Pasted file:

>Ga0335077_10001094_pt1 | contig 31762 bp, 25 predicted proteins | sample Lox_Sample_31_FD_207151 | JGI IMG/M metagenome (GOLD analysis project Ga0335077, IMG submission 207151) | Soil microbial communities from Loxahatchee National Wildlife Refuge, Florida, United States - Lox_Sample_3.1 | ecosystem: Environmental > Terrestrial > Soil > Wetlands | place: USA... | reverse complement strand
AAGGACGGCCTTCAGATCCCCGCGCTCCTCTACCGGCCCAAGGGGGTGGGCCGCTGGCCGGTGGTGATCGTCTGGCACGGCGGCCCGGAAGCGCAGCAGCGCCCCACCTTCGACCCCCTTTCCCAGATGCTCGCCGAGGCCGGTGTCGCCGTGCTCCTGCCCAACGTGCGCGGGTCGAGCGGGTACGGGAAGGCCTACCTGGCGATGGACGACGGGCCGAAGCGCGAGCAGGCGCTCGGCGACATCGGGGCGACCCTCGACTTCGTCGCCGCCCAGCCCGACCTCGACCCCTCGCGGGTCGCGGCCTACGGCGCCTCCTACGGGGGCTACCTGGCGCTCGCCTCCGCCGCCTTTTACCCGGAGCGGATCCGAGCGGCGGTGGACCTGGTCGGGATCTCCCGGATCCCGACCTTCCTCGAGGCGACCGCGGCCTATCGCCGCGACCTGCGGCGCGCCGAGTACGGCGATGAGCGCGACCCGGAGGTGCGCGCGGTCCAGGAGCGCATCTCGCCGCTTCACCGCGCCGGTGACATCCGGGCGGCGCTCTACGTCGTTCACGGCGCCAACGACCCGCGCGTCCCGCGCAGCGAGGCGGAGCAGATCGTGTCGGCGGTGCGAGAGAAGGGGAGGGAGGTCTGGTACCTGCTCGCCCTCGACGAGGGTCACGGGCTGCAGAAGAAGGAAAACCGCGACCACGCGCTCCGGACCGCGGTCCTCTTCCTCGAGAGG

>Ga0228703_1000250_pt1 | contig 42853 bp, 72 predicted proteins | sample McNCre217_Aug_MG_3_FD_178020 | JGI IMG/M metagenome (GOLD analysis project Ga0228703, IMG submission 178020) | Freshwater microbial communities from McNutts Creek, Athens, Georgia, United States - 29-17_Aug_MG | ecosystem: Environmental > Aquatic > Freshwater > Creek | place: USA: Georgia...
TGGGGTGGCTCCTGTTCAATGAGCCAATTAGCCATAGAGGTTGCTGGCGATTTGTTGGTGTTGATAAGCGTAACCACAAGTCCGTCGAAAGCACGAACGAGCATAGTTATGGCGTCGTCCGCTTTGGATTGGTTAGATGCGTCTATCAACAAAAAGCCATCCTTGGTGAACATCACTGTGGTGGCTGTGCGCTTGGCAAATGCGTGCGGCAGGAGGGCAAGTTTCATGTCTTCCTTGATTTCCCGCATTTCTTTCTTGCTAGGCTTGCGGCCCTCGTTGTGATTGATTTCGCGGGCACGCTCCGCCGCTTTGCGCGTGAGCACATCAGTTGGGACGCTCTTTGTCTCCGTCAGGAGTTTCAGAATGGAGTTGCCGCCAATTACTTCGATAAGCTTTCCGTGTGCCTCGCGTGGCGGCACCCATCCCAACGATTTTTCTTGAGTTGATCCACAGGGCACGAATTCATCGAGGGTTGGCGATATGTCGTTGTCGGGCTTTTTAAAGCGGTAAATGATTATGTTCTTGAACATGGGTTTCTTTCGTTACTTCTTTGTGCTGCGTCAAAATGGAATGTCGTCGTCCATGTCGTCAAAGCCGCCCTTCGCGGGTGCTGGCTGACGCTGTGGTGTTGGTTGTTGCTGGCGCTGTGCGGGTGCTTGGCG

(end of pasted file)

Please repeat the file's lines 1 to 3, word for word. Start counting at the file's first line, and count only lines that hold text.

>Ga0335077_10001094_pt1 | contig 31762 bp, 25 predicted proteins | sample Lox_Sample_31_FD_207151 | JGI IMG/M metagenome (GOLD analysis project Ga0335077, IMG submission 207151) | Soil microbial communities from Loxahatchee National Wildlife Refuge, Florida, United States - Lox_Sample_3.1 | ecosystem: Environmental > Terrestrial > Soil > Wetlands | place: USA... | reverse complement strand
AAGGACGGCCTTCAGATCCCCGCGCTCCTCTACCGGCCCAAGGGGGTGGGCCGCTGGCCGGTGGTGATCGTCTGGCACGGCGGCCCGGAAGCGCAGCAGCGCCCCACCTTCGACCCCCTTTCCCAGATGCTCGCCGAGGCCGGTGTCGCCGTGCTCCTGCCCAACGTGCGCGGGTCGAGCGGGTACGGGAAGGCCTACCTGGCGATGGACGACGGGCCGAAGCGCGAGCAGGCGCTCGGCGACATCGGGGCGACCCTCGACTTCGTCGCCGCCCAGCCCGACCTCGACCCCTCGCGGGTCGCGGCCTACGGCGCCTCCTACGGGGGCTACCTGGCGCTCGCCTCCGCCGCCTTTTACCCGGAGCGGATCCGAGCGGCGGTGGACCTGGTCGGGATCTCCCGGATCCCGACCTTCCTCGAGGCGACCGCGGCCTATCGCCGCGACCTGCGGCGCGCCGAGTACGGCGATGAGCGCGACCCGGAGGTGCGCGCGGTCCAGGAGCGCATCTCGCCGCTTCACCGCGCCGGTGACATCCGGGCGGCGCTCTACGTCGTTCACGGCGCCAACGACCCGCGCGTCCCGCGCAGCGAGGCGGAGCAGATCGTGTCGGCGGTGCGAGAGAAGGGGAGGGAGGTCTGGTACCTGCTCGCCCTCGACGAGGGTCACGGGCTGCAGAAGAAGGAAAACCGCGACCACGCGCTCCGGACCGCGGTCCTCTTCCTCGAGAGG

>Ga0228703_1000250_pt1 | contig 42853 bp, 72 predicted proteins | sample McNCre217_Aug_MG_3_FD_178020 | JGI IMG/M metagenome (GOLD analysis project Ga0228703, IMG submission 178020) | Freshwater microbial communities from McNutts Creek, Athens, Georgia, United States - 29-17_Aug_MG | ecosystem: Environmental > Aquatic > Freshwater > Creek | place: USA: Georgia...